• Українською
  • Decisions on the path to EU integration should meet the interests of domestic business and the development of Ukraine’s economy: Yuliia Svyrydenko
    Ministry of Economy of Ukraine, posted 18 August 2023 15:31

    As we move towards integration with the EU, we need to make decisions that meet the interests of domestic business and the development of the Ukrainian economy. This was stated by Yuliia Svyrydenko, First Deputy Prime Minister and Minister of Economy of Ukraine, in her speech at the discussion panel “Ukraine as a part of the EU internal market” as part of the conference on assessing Ukraine’s readiness to join the EU, which took place in Kyiv on 17 August.

    “As a candidate country for EU membership, Ukraine has no other model for economic development than to comply with EU requirements and rules. But at the same time, EU norms are the norms for developed economies. So our goal is to develop faster. And this requires extraordinary solutions that do not always fit into the norms of directives and regulations,” said Yuliia Svyrydenko.

    According to the First Deputy Prime Minister, qualitative changes are taking place today in economic relations between Ukraine and the EU, as well as in integration into the EU’s internal market. And this is much more than new legal agreements with the EU.

    “Trade is a good example. For two years now, we have been exporting all our products to the EU without any duties. This is based on the EU’s unilateral decision. Our task now is to turn this temporary regime into a permanent one. If we manage to reach an agreement with Poland on the lifting of trade restrictions, we will start negotiations on amendments to the Association Agreement in the autumn in order to completely and permanently eliminate tariffs,” said Yuliia Svyrydenko.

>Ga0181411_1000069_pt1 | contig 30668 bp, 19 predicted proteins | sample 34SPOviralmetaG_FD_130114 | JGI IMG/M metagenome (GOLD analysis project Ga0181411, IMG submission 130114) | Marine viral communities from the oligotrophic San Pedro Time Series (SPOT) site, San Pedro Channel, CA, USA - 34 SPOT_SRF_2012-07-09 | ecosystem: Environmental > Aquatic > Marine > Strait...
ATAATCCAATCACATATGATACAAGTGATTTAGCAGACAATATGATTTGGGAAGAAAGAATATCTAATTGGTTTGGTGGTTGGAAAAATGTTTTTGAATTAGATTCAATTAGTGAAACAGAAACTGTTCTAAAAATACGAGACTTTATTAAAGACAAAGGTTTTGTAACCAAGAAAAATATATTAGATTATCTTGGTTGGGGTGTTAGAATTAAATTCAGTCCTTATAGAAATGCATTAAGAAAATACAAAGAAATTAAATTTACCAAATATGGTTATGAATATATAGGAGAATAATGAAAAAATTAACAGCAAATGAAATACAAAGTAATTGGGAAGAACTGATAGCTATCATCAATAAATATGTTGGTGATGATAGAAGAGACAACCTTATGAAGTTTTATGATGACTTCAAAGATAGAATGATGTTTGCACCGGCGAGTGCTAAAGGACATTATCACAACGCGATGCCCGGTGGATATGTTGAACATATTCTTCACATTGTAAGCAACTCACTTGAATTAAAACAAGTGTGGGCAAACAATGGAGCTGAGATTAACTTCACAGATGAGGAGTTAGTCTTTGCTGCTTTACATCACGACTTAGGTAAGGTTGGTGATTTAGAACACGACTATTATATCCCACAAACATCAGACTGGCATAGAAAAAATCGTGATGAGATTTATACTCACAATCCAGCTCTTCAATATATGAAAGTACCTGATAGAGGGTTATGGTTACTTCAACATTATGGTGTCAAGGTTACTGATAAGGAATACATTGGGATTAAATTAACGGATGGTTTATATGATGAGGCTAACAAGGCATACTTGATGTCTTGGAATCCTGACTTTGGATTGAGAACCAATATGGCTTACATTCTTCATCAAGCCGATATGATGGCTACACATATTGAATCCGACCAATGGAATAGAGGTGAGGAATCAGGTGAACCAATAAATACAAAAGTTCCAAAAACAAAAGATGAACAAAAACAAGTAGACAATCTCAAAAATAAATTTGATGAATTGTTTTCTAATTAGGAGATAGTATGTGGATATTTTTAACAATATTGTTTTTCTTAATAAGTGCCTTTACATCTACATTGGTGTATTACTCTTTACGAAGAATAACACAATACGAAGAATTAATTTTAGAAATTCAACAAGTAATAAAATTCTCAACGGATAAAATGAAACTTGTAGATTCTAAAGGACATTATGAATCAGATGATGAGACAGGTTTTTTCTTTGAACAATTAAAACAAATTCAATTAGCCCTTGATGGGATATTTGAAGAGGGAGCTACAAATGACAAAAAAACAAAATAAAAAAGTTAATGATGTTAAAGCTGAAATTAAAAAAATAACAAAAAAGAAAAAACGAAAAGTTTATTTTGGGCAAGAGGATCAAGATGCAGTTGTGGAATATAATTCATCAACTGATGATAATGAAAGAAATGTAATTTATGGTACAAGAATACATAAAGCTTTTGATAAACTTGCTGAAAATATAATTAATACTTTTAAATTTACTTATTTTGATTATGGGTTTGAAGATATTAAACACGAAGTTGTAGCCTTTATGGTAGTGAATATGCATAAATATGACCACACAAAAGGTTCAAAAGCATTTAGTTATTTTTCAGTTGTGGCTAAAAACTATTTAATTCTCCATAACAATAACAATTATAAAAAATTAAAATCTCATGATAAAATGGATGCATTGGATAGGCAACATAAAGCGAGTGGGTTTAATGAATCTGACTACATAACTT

She also noted that the EU had become the main trade route for Ukrainian goods to the world. In the first six months of 2023, the turnover of goods amounted to USD 27.6 billion. Compared to the same period last year, it increased by almost 12%, or USD 2.9 billion. A significant part of these exports is re-exported to third countries through EU ports.

    The First Deputy Prime Minister also recalled that Ukraine continued to work on concluding an agreement in the field of technical regulation – an industrial visa-free regime – which would facilitate the export of more industrial products to the EU market. All EU assessment missions on this agreement were completed in July and the Government is now working on implementing the recommendations, after which the agreement will be signed.

    In the area of customs integration, work is underway to expand the EUR.1 certification area. Currently, Ukrainian companies can use parts and raw materials from 36 European and Mediterranean countries to manufacture products that can be imported duty-free into the EU. Moldova and North Macedonia have recently joined these countries. Montenegro and Turkey are next. Integration into the NCTS system will gradually streamline transit through the EU.